Social Media Posts Misrepresent Old Biden Tweet on Travel Ban


SciCheck Digest

President Joe Biden restricted travel from eight African nations on Nov. 26 to slow the spread of the omicron variant. Conservative commentators have misleadingly cited a Biden tweet from last year to claim he was critical of “the same travel ban” implemented by then-President Donald Trump. But that tweet was about a Trump immigration order directed at predominantly Muslim countries.

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The World Health Organization designated the omicron variant of the virus that causes COVID-19 as a variant of concern on Nov. 26.

On the same day, President Joe Biden issued a policy restricting travel from southern Africa, where scientists first identified the variant. The eight countries affected are Botswana, Eswatini, Lesotho, Malawi, Mozambique, Namibia, South Africa and Zimbabwe.

Biden called the move, which was intended to slow the spread of the variant to the U.S., a “precautionary measure until we have more information.” However, travel restrictions are most effective if they are implemented before a virus, or variant, has begun to spread. The omicron variant has already started to spread and has now been detected in more than a dozen countries, including the U.S.

Within a day of Biden’s announcement, conservative social media pages had taken aim at the president, but they leveled a criticism that was based on a misrepresentation of a past position Biden had taken on Trump’s immigration policies.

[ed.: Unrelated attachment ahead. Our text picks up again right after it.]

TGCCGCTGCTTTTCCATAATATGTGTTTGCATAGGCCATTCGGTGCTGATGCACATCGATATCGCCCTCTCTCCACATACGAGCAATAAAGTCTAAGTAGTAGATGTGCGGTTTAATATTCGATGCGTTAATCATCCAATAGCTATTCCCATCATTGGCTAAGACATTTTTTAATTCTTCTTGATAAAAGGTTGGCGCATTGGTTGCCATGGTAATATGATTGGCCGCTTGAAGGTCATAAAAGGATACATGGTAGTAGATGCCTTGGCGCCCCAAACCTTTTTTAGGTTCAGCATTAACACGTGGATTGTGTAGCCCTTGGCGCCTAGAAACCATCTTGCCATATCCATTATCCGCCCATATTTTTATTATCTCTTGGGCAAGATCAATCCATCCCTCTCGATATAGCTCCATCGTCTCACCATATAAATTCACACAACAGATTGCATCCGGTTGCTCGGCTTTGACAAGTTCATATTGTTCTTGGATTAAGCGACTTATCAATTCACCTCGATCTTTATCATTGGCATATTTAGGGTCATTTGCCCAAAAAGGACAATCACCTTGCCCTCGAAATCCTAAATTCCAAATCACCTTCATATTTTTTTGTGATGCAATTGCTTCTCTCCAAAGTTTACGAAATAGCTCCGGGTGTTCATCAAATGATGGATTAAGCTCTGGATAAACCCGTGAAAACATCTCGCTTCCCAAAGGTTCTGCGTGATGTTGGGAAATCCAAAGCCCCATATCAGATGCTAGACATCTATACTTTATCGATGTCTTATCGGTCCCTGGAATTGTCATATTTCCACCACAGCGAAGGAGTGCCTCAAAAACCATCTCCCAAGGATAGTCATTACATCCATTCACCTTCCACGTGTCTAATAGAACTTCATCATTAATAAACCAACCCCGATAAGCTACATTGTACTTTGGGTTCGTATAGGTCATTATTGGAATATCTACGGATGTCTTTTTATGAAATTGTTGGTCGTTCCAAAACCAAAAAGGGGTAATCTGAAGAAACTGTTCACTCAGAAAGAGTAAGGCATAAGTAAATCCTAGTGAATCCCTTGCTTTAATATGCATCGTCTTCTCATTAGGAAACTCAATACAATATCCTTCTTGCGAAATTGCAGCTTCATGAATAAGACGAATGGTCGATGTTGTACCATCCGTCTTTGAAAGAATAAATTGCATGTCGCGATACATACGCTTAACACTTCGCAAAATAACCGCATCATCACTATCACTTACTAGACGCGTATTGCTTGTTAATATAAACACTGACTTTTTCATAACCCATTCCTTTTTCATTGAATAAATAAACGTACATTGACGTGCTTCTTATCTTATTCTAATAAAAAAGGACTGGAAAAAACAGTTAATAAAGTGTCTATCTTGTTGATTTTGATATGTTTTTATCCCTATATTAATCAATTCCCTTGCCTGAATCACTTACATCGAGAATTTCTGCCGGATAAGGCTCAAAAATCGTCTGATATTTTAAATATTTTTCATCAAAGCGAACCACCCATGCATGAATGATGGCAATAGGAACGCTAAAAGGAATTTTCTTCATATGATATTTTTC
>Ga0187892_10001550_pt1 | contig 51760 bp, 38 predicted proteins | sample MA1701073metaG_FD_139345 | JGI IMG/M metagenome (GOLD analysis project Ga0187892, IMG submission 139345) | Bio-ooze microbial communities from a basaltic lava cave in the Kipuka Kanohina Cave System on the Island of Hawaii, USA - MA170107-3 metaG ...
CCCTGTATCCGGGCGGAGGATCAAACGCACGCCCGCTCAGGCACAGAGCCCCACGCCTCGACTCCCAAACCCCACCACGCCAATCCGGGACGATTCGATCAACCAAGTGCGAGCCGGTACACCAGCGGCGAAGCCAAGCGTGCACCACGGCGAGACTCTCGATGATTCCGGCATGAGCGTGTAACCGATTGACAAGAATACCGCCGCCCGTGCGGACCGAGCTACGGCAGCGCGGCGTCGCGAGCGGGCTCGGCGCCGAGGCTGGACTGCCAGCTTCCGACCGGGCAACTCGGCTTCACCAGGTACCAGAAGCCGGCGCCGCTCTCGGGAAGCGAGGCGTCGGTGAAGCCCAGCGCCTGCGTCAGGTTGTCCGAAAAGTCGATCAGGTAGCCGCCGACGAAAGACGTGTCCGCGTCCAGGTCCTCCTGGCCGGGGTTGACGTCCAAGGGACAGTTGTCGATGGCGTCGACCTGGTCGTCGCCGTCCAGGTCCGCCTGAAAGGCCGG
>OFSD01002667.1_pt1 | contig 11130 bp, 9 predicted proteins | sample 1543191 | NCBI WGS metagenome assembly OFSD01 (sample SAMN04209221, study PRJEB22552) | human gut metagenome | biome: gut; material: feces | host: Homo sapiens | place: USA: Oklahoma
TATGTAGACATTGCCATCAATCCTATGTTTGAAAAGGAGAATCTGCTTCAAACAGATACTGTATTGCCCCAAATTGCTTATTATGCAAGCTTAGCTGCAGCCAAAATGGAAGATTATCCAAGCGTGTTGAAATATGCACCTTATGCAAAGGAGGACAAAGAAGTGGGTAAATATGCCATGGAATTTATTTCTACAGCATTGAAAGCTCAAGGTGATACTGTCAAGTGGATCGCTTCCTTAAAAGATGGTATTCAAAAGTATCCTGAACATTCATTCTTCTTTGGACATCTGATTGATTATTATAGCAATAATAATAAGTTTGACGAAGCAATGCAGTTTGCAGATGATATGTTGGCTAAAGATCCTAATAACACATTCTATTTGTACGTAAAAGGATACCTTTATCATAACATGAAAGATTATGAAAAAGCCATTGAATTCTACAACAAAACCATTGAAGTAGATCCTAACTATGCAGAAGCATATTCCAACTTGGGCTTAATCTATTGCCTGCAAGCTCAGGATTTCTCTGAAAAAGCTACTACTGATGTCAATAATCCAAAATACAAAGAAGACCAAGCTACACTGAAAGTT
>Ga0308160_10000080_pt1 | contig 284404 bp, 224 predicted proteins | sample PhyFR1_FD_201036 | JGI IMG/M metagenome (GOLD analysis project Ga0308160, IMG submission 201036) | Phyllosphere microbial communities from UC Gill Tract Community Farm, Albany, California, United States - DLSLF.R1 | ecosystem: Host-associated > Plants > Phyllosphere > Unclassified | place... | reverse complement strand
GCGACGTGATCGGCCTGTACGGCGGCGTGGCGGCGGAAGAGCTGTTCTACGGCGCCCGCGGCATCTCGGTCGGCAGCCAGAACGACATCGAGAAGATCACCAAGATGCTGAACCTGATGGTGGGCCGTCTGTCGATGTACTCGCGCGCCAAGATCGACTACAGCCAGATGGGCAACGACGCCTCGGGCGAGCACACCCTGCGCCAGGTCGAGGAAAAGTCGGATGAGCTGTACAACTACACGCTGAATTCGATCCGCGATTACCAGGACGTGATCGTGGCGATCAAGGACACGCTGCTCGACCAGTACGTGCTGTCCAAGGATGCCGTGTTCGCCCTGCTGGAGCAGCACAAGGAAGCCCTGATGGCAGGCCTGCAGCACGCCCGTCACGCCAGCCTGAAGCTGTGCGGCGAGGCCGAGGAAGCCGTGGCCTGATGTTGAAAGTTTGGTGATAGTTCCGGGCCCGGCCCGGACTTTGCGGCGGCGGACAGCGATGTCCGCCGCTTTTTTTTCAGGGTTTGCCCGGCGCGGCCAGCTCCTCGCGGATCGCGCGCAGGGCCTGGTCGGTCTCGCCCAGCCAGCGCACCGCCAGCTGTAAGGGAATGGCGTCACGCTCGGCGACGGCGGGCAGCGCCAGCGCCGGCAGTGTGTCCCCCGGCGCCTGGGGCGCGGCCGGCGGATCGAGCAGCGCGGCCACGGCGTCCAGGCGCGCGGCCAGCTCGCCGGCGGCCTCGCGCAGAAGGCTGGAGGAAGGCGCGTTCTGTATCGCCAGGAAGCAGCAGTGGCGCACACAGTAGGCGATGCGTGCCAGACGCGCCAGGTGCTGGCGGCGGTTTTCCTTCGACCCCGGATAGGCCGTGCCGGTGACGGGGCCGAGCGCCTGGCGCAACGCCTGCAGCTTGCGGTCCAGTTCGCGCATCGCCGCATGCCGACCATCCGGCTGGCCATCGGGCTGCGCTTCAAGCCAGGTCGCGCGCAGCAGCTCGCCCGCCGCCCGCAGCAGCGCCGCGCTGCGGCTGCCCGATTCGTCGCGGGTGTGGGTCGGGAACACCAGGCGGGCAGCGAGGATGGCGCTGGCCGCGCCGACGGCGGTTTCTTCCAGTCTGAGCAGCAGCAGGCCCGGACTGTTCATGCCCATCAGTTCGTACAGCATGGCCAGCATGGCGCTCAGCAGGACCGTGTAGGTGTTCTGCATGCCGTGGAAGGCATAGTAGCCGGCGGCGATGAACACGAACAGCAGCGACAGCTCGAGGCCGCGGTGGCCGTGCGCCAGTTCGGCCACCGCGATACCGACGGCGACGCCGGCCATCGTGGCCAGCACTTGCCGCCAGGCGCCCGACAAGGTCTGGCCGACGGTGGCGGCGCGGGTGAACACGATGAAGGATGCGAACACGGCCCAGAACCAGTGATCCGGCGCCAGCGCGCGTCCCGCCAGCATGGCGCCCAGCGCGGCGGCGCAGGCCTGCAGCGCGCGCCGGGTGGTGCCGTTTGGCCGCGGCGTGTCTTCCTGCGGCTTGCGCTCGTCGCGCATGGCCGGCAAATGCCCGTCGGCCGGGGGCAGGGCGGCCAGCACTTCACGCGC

They called Biden a “hypocrite,” highlighting a tweet from Feb. 1, 2020. For example, the Republican Party of Portage County, Ohio, posted the tweet on Facebook with this misleading claim, “And yet he imposes the same travel ban. What a hypocrite!”

The Biden tweet from last year (below) was posted the day after then-President Donald Trump had signed a policy restricting travel from China in an effort to slow the spread of the virus that causes COVID-19. But the policy Biden was addressing had nothing to do with the COVID-19 pandemic or public health measures.

In his tweet, Biden was objecting to an expansion of Trump’s controversial ban on certain foreign nationals from largely Muslim countries.

As a candidate, Trump had proposed “a total and complete shutdown of Muslims entering the United States.” That 2015 campaign promise, and the resulting policy initiatives aimed at barring Muslims from entering the country that followed, came to be known as the “Muslim ban.”

On Jan. 31, 2020, Trump had added six more countries — Burma (Myanmar), Eritrea, Kyrgyzstan, Nigeria, Sudan and Tanzania — to the existing list of those affected by the travel restrictions, four of them in Africa. Hence, Biden’s reference to a “new ‘African Ban.’”

On the same day that Trump had signed that policy, he had also signed an unrelated measure restricting travelers from China due to the pandemic.

They were two separate and distinct policies. It’s clear which one Biden was referring to because his tweet also included a link to his full statement opposing the restrictions on those coming from Muslim majority countries. It said nothing about China or the pandemic.

This isn’t the first time that the two Trump-era policies signed on the same day have been confused. We wrote in April 2020 about a similar claim misrepresenting House Speaker Nancy Pelosi’s opposition to the restrictions on those coming from Muslim majority countries as criticism of the pandemic-related travel restriction.

We could find no evidence in the public record at the time of Pelosi’s position on Trump’s pandemic-related restriction.

As for Biden’s position, we’ve written before about a comment he made about “xenophobia” while campaigning in Iowa on Jan. 31, 2020. At that time, he said that as the pandemic unfolds, Americans “need to have a president who they can trust what he says about it, that he is going to act rationally about it.” He added, “This is no time for Donald Trump’s record of hysteria and xenophobia – hysterical xenophobia – and fear-mongering to lead the way instead of science.”